Dodge City #1

Writer: Josh Trujillo
Artist: Cara McGee
Colorist: Brittany Peer
Letterer: Aubrey Aiese
Publisher: Boom! Box

Review by Greg Brothers

I have been reading comics for many many years. Over all those years I can count the number of comics that I remember about sports on one hand. That changed a few years ago as Boom! started to embrace a genre of comics that had been successful in Manga a long time ago. The key to all these series from Boom! have been that although they exist in the world of sports, they are still character driven. The latest in this line of comics is Dodge City #1, which focuses on the world of dodge ball.

Dodge City #1 introduces us to Tomas. Tomas isn’t sure where he fits in. He is hoping by joining the Jazz Pandas that he will be able to find his place. The Jazz Pandas are not a particularly good team. In fact, they haven’t won a match all season. What they lack in talent, they make up for in heart.

Trujillo drops the reader right in the middle of the action. In some cases that does not work; however, here it gives the reader the chance to get to know the different players in the element that is going to cause the most pressure for them. The opening splash page with the panel inlets offers our first look at the members of the Jazz Pandas without them saying anything. Slowly as the story moves on we get the chance to learn about each of the members. Do not get me wrong, Tomas is going to be the focus of the story moving forward, but it is obvious that each member of the team will play a role in his development.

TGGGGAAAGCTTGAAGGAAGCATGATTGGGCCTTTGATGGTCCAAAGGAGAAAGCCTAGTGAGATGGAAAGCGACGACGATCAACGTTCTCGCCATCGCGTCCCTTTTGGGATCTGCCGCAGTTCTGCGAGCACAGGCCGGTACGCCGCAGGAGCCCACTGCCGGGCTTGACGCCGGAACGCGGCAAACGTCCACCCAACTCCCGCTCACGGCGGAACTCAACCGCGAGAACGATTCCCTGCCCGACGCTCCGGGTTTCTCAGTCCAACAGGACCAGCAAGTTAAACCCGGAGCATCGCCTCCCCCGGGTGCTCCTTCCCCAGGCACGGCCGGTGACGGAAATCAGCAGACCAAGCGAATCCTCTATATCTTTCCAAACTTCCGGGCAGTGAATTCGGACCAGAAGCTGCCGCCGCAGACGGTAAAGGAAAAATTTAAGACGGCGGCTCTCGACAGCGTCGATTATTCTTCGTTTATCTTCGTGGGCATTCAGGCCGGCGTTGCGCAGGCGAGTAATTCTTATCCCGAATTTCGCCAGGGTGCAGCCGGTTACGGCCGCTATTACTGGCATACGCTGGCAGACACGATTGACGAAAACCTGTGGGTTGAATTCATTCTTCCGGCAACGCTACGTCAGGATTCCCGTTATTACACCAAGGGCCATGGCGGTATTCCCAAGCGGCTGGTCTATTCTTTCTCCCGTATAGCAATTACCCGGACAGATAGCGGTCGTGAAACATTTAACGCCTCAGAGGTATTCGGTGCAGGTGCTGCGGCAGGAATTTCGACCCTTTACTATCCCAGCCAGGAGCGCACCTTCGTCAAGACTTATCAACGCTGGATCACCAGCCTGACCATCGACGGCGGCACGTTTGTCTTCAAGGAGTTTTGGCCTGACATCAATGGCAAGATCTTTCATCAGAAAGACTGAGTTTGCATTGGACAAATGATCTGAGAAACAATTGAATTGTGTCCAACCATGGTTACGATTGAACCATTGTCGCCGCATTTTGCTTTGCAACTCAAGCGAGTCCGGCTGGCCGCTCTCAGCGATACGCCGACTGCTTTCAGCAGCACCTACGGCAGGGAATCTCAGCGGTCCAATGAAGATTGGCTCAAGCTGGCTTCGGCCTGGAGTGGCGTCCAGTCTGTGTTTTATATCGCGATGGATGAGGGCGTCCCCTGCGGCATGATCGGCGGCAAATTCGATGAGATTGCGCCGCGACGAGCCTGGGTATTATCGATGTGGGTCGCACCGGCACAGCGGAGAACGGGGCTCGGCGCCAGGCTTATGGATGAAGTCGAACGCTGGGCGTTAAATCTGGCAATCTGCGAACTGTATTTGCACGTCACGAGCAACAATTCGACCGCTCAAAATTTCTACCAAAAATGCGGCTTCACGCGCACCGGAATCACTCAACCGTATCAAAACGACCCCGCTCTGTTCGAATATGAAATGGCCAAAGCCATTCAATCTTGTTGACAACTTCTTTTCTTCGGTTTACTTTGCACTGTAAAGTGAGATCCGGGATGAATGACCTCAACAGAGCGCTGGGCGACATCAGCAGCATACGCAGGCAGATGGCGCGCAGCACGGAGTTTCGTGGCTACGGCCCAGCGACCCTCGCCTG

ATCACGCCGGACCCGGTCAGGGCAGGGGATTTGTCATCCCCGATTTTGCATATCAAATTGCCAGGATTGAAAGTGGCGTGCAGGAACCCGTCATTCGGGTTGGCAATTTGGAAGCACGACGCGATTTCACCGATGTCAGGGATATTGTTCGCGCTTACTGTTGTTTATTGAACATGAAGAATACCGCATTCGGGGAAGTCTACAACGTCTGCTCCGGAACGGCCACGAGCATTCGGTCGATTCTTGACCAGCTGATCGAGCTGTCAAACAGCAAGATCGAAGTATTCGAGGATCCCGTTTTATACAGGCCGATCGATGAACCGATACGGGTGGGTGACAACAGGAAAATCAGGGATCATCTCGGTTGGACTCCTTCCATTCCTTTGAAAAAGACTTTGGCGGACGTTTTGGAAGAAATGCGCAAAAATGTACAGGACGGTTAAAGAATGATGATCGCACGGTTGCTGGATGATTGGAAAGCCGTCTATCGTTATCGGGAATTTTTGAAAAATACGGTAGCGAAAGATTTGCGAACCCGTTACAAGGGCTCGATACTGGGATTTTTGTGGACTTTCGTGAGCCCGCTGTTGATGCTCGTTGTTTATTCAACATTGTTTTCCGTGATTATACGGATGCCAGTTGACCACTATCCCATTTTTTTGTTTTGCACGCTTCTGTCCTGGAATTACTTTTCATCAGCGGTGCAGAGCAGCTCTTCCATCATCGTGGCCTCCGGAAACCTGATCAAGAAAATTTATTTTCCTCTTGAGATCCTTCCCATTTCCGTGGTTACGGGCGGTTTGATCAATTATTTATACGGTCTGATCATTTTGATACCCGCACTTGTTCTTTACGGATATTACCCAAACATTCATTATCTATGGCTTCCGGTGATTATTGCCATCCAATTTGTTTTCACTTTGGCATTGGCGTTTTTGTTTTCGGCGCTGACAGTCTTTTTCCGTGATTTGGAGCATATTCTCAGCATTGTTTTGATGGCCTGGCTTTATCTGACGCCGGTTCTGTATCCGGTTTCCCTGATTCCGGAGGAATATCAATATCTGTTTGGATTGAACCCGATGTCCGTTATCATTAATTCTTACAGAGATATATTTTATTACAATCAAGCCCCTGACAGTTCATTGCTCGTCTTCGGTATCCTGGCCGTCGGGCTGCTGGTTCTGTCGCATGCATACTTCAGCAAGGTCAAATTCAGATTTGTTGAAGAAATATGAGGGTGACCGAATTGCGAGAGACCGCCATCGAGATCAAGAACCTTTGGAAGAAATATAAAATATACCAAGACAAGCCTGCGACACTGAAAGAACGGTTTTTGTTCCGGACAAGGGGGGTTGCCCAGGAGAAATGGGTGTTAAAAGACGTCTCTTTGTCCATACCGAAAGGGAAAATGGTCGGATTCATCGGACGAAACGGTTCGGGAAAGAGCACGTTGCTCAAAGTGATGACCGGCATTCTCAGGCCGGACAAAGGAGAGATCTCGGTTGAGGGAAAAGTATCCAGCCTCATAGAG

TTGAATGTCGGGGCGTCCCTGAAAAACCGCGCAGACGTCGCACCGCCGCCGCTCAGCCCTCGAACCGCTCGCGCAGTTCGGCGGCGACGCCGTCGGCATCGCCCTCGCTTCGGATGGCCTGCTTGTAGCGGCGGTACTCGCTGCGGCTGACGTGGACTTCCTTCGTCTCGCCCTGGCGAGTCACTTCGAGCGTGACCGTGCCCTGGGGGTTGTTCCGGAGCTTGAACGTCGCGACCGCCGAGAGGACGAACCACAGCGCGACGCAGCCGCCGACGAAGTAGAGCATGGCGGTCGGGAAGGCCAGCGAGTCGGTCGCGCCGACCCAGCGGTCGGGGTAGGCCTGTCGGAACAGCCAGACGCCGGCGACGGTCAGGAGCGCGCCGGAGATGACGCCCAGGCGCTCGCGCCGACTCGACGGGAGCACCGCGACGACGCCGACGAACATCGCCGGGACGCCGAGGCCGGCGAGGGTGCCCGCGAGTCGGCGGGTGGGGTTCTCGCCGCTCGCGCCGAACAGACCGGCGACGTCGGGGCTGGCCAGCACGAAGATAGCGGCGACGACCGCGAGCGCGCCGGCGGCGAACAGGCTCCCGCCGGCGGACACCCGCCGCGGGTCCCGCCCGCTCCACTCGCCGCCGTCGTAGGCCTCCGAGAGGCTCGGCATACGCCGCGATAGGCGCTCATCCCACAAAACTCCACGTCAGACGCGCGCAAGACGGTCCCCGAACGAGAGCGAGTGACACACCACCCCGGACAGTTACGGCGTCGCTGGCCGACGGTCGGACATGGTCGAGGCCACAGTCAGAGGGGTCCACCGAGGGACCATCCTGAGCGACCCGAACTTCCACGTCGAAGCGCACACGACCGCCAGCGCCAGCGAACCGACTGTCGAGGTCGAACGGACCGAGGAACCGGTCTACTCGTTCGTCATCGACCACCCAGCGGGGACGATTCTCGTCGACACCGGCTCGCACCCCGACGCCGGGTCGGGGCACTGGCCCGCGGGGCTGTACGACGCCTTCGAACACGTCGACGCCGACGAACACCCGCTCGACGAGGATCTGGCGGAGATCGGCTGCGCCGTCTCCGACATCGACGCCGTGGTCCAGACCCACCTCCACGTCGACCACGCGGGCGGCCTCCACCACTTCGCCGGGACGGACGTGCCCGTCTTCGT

While Dodge City #1 does an excellent job giving us an idea of who each of these characters are, the setting feels a bit off. I question why it is that high school students would be playing in an intramural dodge ball league. I think many of the themes about fitting in and finding your place would have worked just as well if it went with college students or young professionals.

McGee’s art fits well with the story. It has the westernized Manga feel. The cartoonish features and bright colors remind the readers that this is an all-ages book. The movement within the panels brings the art to life. Meanwhile diverse panel positioning offers a unique perspective for readers and allows their eyes to easily follow the action.

Check it out. 
Dodge City #1 does an excellent job of introducing this new world and the characters within it. It was not until the last few pages that I was hooked to come back for more. Because of that I cannot give it a full on buy until I see a second issue.

Gregory Brothers
Ohio born and raised. Avid comicbook fan who is always trying to find time to get through my ever growing read pile. When not working on that I Teach, coach youth sports, and cheer on my hometown Cincinnati teams, and Buckeyes. Can also be heard talking comics and pop-culture on The Comics Agenda Podcast.

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